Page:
Alice in Wonderland – Tweedledee & Tweedledum

The famous twins of the Alice in Wonderland books made their way on the silver screen twice. The first appearance in the 1951 adaptation was brief, but memorable enough. In Tim Burton’s 2010 3D interpretation of the tale, Tweedledee and Tweedledum make yet another memorable, yet brief, appearance.

The latest adaptation uses computer technology to superimpose actor Matt Lucas’ face on both characters. Similar to other movie twins previously mentioned, technology has given the filmmakers an opportunity to pick any actor and digitally create a twin.

Tweedledee and Tweedledum remind me of a fairy tale version of The Three Stooges. Their clumsy nature is only compounded by the elements of their personalities. The playful duo stop Alice in the 1951 film, asking to play a game with her. When she refuses, the two share a story called The Walrus and The Carpenter. Of course, this story only makes the pair more eager to play with the strange girl. As she sneaks away during their constant bickering, the two foolish twins add to their infamous reputation as bufoons.

Twins – Julius & Vincent

Failed genetic experiments tend to be put on display in monster movies or horror films. In Twins, we catch up to a pair of fraternal twins that look absolutely nothing alike to an extent that is freakish. That’s right, Danny DeVito and Arnold Schwarzenegger play fraternal twins.

Schwarzenegger’s Julius was raised to be the perfect human being (by some standards) – a brilliant scientist with a good heart and a strong body. On the other hand, DeVito’s Vincent was raised in an orphanage run by nuns, leading to the scumbag attitude of a street thug. When both of these worlds collide, it is a layered comedy of laughs and personality clashes.

The plot is funny, but it is other moments of the film that are truly memorable. Specifically, it is the sequence where Schwarzenegger and DeVito – two completely mismatched actors – buy matching suits that has become a staple of late 80s comedy.

Not your typical movie twins, Schwarzenegger and DeVito give Twins the attitude of a parody on so many levels. Just watch the other movies on this list and it will make your experience with Twins that much better.

Transformers 2 – Skids & Mudflap (HATED THEM!)

We’ve reached the pair of twins we hate. There are few movie fans out there who actually enjoyed the presence of Skids and Mudflap, the Twins in Transformers 2. This has nothing to do with Michael Bay, the Transformers franchise, or even the concept of robots in disguise. Rather, it’s the simple addition of a pair of robots whose morals are questionable (do robots have morals?) and ethics are unsound.

The purpose of the Twins was clear – to add comedic relief to an action film. The problem is, the first Transformers was fine without them – it was always entertaining and funny when it needed to be. Transformers 2 just tried way too hard.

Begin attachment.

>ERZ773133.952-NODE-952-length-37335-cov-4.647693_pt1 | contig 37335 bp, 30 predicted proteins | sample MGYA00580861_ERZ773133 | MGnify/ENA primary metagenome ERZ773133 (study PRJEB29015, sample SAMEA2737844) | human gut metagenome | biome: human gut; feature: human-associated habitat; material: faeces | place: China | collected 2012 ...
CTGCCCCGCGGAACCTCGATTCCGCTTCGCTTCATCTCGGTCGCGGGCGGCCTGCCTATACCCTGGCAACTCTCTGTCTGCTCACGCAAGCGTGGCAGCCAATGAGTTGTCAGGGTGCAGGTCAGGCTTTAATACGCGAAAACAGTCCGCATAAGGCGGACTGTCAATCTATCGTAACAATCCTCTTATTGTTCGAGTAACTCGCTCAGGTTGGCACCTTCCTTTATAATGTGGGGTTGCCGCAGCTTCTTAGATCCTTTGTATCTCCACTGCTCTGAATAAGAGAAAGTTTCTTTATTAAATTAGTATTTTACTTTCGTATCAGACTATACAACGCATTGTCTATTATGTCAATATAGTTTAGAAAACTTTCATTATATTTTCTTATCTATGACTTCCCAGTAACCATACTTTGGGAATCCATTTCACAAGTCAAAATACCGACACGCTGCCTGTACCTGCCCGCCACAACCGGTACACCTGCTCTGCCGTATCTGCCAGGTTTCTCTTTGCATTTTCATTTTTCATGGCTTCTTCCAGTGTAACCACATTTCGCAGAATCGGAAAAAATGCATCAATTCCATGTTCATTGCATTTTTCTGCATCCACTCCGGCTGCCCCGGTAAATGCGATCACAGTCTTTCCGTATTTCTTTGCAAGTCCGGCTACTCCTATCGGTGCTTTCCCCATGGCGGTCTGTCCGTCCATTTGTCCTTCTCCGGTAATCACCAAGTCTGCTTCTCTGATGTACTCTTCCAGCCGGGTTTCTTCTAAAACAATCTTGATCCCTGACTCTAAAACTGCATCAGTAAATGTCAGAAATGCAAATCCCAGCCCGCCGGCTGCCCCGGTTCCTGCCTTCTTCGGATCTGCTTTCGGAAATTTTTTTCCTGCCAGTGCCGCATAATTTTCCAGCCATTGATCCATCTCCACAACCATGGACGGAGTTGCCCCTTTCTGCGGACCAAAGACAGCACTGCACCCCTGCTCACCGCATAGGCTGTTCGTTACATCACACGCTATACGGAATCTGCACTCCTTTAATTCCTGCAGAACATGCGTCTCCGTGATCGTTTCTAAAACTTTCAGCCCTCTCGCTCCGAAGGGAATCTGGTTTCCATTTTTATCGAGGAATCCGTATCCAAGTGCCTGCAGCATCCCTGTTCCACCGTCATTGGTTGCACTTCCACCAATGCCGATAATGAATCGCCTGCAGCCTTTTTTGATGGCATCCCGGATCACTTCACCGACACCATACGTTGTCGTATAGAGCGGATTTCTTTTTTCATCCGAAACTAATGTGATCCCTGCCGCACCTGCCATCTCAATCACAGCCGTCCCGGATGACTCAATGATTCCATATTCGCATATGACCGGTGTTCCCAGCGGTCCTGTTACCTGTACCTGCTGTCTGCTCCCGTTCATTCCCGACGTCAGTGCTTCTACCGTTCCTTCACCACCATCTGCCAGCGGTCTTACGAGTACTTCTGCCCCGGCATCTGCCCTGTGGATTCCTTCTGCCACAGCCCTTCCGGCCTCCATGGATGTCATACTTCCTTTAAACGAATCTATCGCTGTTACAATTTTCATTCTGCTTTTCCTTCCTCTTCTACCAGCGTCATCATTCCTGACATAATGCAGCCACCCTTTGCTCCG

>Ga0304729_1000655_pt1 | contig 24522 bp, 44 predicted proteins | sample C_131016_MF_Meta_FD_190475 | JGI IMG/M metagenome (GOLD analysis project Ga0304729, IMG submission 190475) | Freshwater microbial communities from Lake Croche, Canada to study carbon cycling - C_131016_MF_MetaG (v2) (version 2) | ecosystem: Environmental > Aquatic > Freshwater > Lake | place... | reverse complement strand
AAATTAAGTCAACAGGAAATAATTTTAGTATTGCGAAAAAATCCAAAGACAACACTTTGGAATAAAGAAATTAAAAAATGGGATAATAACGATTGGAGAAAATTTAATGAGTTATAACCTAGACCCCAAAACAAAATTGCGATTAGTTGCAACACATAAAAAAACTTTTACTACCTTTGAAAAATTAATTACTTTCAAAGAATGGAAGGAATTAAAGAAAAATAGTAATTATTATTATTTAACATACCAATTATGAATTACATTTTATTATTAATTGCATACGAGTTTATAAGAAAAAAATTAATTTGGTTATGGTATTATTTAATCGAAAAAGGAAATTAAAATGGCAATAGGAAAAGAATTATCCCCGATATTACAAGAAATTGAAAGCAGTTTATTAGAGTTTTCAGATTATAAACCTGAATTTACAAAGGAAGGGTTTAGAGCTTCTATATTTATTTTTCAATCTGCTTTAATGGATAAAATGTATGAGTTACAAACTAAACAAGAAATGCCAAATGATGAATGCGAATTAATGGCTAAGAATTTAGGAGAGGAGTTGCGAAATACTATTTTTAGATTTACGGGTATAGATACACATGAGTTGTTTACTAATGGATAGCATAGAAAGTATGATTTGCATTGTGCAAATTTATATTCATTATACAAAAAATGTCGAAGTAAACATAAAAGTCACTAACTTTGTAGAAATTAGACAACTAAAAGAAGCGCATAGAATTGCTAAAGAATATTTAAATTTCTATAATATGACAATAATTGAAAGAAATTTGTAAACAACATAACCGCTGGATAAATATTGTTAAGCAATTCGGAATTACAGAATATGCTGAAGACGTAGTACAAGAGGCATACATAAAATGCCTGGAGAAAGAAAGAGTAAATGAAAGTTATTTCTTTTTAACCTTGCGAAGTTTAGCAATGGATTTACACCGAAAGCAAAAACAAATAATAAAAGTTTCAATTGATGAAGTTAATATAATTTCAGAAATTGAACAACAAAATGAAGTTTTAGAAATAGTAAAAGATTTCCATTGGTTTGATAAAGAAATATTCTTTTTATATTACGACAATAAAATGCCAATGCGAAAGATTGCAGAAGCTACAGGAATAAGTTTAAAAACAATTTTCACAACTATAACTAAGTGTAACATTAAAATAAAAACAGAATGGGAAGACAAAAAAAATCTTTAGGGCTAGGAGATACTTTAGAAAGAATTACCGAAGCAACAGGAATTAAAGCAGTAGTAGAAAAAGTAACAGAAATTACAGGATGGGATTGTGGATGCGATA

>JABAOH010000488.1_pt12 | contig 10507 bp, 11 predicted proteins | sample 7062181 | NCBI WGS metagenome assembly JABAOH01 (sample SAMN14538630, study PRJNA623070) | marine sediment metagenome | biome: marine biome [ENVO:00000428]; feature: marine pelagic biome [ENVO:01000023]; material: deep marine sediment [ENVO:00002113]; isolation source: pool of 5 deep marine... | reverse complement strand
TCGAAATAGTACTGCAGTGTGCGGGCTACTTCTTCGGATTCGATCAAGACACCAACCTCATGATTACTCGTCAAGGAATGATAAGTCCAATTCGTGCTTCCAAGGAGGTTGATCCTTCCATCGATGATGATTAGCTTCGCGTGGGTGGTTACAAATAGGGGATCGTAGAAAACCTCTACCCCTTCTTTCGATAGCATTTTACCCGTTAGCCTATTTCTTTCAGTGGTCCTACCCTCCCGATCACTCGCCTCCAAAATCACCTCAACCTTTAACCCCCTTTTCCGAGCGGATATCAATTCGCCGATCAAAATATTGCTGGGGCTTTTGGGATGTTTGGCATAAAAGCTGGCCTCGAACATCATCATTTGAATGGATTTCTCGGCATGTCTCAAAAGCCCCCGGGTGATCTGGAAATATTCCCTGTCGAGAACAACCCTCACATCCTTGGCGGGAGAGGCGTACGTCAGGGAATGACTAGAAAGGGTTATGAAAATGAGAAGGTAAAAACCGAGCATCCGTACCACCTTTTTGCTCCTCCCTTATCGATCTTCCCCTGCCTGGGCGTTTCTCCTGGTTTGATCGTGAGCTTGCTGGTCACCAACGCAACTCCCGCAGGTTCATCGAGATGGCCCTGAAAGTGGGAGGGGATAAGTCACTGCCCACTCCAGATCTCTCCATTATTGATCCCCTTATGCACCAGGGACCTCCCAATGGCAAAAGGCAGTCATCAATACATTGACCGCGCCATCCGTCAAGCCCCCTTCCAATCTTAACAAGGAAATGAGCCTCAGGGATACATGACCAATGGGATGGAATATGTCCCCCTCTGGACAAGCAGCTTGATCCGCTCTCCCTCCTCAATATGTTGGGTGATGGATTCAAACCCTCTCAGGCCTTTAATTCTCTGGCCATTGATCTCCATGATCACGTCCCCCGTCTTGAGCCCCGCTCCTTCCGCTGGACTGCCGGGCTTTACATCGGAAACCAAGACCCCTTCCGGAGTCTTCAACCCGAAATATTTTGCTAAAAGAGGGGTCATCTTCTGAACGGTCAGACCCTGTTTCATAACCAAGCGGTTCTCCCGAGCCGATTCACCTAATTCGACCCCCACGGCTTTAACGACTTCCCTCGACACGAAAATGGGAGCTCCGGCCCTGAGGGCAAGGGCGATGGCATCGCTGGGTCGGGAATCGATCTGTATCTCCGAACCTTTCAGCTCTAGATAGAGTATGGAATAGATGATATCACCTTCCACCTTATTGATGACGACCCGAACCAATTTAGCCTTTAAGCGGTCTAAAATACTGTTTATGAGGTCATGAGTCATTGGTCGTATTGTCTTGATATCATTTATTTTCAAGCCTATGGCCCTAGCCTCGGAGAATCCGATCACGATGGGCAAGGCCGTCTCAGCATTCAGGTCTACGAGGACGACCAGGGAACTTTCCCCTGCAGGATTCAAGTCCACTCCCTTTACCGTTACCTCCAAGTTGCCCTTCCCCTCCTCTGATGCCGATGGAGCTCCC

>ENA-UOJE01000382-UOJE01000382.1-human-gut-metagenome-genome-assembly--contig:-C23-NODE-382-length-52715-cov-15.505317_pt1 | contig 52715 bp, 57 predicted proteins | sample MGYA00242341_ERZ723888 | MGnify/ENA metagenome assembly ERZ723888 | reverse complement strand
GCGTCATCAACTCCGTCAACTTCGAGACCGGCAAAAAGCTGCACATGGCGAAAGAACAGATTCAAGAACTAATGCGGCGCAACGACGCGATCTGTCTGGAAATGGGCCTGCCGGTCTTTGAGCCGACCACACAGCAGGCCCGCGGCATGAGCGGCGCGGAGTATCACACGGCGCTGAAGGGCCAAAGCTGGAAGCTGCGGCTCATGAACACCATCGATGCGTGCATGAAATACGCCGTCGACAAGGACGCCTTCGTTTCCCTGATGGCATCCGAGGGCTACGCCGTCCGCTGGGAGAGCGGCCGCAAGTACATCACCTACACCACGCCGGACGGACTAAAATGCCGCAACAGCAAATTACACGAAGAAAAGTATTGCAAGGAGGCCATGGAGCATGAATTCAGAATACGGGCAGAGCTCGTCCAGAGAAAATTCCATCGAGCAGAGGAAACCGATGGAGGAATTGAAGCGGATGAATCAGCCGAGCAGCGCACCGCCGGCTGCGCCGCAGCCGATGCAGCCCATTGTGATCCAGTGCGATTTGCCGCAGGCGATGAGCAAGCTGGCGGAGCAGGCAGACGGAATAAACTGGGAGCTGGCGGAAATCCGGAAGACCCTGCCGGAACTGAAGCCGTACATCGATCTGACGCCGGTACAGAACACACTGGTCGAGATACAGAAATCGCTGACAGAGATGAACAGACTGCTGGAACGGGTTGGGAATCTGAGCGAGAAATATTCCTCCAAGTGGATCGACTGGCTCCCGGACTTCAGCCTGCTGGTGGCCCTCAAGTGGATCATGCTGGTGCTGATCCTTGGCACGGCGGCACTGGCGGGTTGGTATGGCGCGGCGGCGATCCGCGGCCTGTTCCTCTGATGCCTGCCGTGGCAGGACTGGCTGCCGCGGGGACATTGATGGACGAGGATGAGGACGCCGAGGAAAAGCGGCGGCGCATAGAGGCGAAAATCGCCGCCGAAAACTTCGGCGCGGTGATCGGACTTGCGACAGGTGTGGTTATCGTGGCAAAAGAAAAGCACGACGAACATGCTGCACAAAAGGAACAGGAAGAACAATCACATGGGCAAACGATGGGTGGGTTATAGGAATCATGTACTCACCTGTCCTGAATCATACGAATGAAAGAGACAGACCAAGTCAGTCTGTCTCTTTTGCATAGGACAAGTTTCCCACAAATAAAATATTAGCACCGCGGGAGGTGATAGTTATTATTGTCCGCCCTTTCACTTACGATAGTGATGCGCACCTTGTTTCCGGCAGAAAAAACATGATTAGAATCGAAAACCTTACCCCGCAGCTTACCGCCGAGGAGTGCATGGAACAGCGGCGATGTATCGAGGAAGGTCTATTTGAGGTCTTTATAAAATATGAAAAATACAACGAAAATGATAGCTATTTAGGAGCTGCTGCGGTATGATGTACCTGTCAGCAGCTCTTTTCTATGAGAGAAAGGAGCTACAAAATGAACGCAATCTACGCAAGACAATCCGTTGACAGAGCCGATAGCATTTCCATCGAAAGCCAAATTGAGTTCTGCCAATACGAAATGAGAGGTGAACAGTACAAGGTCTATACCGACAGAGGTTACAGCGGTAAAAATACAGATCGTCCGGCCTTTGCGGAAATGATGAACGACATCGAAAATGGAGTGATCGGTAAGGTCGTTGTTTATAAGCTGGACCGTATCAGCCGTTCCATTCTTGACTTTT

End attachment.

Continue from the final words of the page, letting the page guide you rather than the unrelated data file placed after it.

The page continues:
The attitude of twins is showcased by the way they act onscreen. They are a bumbling pair, similar to the previous Tweedledee and Tweedledum. The back-and-forth comedy is quick and witty, but lacks any kind of punch. The Twins suffer from a lack of purpose and make the audience cringe with their worthlessness. Every line uttered is a waste of time and actually bogs down the entire film.

Hopefully we won’t have to suffer them again in Transformers 3







The Prestige – Alfred Borden & Fallon

Christopher Nolan’s The Prestige is a film all about misdirection. But the greatest trick of all is its ability to put the big secret right in front of your eyes the entire time. Like many of the other twins on this list, the pair in The Prestige are portrayed by one actor – Christian Bale. While you don’t find out until the final moments of the film, Alfred Borden and Fallon are identical twins.

Throughout the film, Fallon is portrayed as Borden’s mysterious assistant. But thanks to Nolan’s structure, Fallon’s identity becomes an afterthought, leaving first-time viewers unaware until the end that the film’s true tricks are in the deception from Borden and Fallon. It is truly one of the most cerebral ways to put twins onscreen.

The moment when Borden reveals that he and Fallon have been trading identities by simply swapping costumes and facial hair, my hair stood on end and my butt scooched to the front of my seat. The reveal is brief, but changes your entire perception of the film. If you know any real-life twins, they’ve probably played a prank on you by swapping identities at some point. This hilarious prank is turned into a dark and beautiful illusion for The Prestige.

What do you think of our favorite movie twins? Do you have some favorites that went unmentioned? Just do us a favor and leave the Olsen twins out of it.

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